Brian Kirksey, a cattle, ornamental shrub, and timber farmer in Amity, Arkansas, says renewable energy is poised to play a big role in rural areas, including providing a significant part of the electricity needs for chicken houses, dairy operations and residences.

Kirksey talked about the opportunities for solar and other renewable energy sources following a grower panel discussion featuring the Southeastern Swisher Sweet/Sunbelt Farmer of the year state winners. The panel meets the day before the Sunbelt Agriculture Exposition opens in Moultrie, Ga.—Oct. 17-19, this year.

Kirksey was the Swisher Sweet/Sunbelt Farmer of the year from Arkansas in 2008.

He has experience with energy distribution as a board member with the South Central Electric Cooperative in Arkadelphia, Ark., for 15 years as well as serving on the board of the Arkansas Electric Cooperative Corporation (AECC) for three years. AECC oversees the 17 member cooperatives serving 500,000 customers in the state.

Renewable energy is playing a bigger role in the co-op’s energy profile. “We’re buying wind energy from Oklahoma,” Kirksey says. The co-op uses about 23 percent renewable energy, including 16 percent wind and solar, and 7 percent hydroelectric. A gas plant also will bridge the gap between coal and renewable energy.

“But solar is coming on fast and furious,” he says. “Some people ask why we want to be involved in solar, since that will reduce co-op revenue. But it’s coming and we want to be on the cutting edge of adding technology instead of watching it happen. It will help us and will benefit our co-op members.”

The key, he says, will be as an option during peak use. “Co-op power is bought on the four months summer peak demand average—June, July, August and September—and the next eight months is charged on the peak demand from the average of those four months,” he says. “Solar will reduce the amount of energy bought during those peak periods of high use.”

He says the cost for installing solar energy has come down significantly in the last ten years. “China is a big player in solar energy component manufacture,” he says. “Solar installation for a residence is now about $10,000. Just ten years ago, that would have been closer to $100,000.”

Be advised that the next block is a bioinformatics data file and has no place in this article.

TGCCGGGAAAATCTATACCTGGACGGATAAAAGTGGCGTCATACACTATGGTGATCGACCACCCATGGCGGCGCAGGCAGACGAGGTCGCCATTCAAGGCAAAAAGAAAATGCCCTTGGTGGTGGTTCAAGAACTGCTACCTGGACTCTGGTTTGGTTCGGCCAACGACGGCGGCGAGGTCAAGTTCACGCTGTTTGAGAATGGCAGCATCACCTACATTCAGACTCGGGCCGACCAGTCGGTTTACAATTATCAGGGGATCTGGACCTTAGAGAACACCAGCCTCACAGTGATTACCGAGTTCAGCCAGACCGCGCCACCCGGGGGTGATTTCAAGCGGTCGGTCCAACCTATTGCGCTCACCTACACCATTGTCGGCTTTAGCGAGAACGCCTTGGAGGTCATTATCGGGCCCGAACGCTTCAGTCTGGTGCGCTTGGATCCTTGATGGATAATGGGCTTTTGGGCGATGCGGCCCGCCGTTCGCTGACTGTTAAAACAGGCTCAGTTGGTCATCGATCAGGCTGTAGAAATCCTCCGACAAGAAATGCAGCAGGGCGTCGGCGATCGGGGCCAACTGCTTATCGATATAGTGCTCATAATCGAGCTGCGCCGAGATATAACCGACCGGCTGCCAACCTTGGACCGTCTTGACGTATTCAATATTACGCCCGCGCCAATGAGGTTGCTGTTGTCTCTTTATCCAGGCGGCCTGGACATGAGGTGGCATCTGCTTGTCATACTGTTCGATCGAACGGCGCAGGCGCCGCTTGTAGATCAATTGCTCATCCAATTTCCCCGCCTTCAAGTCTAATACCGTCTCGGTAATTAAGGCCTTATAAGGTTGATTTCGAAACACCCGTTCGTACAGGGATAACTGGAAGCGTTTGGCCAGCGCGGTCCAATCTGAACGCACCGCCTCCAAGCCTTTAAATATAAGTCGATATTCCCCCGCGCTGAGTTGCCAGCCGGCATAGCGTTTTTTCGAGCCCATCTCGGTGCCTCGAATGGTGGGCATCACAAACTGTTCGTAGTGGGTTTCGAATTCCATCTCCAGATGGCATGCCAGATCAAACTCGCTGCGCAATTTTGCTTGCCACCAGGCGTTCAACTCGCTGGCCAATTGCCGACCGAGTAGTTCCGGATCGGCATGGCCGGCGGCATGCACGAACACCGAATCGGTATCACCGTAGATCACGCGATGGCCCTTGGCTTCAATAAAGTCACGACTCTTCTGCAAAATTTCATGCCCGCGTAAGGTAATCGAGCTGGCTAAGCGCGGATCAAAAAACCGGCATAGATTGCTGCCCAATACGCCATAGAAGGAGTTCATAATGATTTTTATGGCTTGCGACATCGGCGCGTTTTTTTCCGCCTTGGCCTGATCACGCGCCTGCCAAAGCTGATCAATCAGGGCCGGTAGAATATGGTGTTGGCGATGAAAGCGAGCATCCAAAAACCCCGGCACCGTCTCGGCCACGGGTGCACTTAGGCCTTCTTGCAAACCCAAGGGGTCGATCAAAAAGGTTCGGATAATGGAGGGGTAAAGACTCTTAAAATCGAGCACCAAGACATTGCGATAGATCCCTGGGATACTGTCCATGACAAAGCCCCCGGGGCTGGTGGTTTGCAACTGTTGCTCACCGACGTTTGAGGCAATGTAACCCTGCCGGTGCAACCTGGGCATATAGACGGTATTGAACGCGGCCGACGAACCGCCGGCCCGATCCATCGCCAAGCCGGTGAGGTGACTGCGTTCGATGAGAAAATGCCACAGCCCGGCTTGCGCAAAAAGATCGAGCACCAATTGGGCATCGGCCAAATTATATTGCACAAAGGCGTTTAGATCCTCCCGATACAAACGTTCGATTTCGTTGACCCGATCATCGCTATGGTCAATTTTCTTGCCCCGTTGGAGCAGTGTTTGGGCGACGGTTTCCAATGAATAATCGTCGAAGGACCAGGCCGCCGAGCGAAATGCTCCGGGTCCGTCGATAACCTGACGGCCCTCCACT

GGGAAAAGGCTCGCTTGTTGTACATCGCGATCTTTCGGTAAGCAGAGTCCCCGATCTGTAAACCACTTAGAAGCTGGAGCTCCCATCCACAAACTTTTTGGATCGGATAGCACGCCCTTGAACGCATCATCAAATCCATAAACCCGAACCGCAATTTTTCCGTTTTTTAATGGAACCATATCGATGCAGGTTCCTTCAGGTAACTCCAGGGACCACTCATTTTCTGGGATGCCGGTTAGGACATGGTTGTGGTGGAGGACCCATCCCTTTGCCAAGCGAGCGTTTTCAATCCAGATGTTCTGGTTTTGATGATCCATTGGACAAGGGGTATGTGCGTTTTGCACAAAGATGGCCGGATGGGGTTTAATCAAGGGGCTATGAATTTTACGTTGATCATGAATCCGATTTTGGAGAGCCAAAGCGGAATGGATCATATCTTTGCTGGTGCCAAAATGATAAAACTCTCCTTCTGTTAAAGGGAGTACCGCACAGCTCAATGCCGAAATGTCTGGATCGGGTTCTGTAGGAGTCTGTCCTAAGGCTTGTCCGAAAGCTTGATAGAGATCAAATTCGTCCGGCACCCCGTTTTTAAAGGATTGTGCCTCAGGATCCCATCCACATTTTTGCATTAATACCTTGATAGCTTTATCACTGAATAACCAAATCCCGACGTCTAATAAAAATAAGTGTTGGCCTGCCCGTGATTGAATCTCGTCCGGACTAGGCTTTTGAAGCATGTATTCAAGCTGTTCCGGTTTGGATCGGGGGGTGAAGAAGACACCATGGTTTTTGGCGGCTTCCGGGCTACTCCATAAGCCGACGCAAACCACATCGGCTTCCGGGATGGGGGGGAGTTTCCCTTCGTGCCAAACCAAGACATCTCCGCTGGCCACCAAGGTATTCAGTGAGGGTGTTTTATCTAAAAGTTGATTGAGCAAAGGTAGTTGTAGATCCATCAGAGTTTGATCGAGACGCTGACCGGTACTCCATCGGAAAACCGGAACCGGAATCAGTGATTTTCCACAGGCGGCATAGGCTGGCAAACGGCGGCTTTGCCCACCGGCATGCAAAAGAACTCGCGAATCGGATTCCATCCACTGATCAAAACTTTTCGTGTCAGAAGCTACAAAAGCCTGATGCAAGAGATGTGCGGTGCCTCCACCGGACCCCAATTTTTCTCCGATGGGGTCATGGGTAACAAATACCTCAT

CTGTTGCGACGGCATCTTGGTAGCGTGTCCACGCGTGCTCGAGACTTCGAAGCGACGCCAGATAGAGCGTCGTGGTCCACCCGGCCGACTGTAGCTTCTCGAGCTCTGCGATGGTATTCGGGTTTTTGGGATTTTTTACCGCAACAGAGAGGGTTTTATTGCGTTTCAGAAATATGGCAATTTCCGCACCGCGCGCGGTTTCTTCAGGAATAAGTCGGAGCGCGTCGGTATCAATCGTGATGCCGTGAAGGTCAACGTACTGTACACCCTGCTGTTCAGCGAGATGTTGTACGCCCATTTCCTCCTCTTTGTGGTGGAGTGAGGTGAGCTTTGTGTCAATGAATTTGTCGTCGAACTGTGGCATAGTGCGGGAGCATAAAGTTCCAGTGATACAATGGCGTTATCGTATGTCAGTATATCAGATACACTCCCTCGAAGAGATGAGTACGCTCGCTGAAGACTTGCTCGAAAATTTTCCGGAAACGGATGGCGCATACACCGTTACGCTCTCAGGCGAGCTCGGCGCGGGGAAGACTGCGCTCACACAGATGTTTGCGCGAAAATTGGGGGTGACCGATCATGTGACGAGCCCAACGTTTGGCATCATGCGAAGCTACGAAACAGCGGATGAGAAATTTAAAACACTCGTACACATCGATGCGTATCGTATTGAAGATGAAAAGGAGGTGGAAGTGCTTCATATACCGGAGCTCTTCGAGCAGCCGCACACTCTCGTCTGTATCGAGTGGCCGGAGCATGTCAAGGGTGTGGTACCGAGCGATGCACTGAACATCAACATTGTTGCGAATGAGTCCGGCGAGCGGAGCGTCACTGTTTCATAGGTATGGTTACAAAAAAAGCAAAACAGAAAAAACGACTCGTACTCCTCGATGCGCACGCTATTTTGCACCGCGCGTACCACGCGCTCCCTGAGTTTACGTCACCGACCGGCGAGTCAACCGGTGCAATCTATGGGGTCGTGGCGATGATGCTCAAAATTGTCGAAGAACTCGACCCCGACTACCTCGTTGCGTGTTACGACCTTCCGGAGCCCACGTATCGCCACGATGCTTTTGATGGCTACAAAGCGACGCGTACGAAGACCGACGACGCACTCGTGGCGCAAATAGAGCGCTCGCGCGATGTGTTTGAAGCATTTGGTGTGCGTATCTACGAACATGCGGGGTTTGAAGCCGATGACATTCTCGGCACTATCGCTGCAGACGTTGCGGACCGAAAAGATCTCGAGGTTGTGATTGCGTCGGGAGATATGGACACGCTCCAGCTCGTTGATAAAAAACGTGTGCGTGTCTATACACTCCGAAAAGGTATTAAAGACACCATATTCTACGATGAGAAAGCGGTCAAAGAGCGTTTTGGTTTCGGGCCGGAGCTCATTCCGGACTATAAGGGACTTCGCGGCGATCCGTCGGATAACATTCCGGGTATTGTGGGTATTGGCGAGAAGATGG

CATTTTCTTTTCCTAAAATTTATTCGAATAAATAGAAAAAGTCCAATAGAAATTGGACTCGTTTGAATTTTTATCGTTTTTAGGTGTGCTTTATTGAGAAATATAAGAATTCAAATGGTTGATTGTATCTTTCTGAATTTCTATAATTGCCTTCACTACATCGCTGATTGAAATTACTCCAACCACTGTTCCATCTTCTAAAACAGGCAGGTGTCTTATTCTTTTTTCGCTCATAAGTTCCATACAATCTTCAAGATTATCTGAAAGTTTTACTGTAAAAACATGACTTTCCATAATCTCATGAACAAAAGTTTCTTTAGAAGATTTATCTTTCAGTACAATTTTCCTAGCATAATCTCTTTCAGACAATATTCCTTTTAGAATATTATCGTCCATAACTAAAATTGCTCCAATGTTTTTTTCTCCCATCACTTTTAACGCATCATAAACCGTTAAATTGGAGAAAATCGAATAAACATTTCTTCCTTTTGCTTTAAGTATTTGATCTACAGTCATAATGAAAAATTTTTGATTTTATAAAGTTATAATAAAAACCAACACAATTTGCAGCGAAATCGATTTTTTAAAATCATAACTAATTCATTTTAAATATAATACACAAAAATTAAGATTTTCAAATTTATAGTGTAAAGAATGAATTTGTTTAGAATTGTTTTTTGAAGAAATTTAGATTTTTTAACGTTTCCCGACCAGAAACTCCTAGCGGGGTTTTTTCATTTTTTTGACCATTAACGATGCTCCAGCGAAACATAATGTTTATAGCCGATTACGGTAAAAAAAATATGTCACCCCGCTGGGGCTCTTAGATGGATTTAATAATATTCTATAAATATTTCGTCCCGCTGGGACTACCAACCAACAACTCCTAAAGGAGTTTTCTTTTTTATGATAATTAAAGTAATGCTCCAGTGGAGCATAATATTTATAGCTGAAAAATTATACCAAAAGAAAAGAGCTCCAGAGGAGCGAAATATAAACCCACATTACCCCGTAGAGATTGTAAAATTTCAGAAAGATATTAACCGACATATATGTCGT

The opportunity for farms is promising. “We have about 500 chicken houses in our co-op,” he says. “In summer, when temperatures reach 96 degrees, every fan in every chicken houses is running. Solar will help reduce energy use during those peaks.”

He foresees a time, and soon, when every chicken house roof will have solar panels. “Farmers will need to renovate to strengthen the roofs to hold the panels,” he says.


He believes farms across the country will convert a lot of their energy needs to solar over the next ten years. Dairy facilities, barns and farm residences all offer options for solar panel installation. “The government is offering tax credits,” he adds. “It’s hard to comprehend what has happened with solar energy just in the past five years. We’re excited about the opportunity and how it will change the energy business.”

Kirksey says the AECC’s portfolio of generation includes 17 percent renewables—wind and solar—and 7 percent hydroelectric. The rest is a combination of almost equal amounts of coal and gas generation. “Arkansas electric co-op believes so strongly that solar is the next major form of energy generation they formed a solar company called Today’s Power Incorporated (”

He says solar users will still need electric power to operate, “until something is available to store energy.” Solar will be primarily used during daylight hours until affordable storage is available. He adds that batteries area accessible but too costly to justify the investment. “That will be something to watch for in the future.” He says coal plants still operate in Arkansas, and will continue to provide energy for many years. “Coal will not be completely eliminated as an energy source.

“These are exciting times for agriculture and renewable energy,” he says.

Today’s Power Inc.

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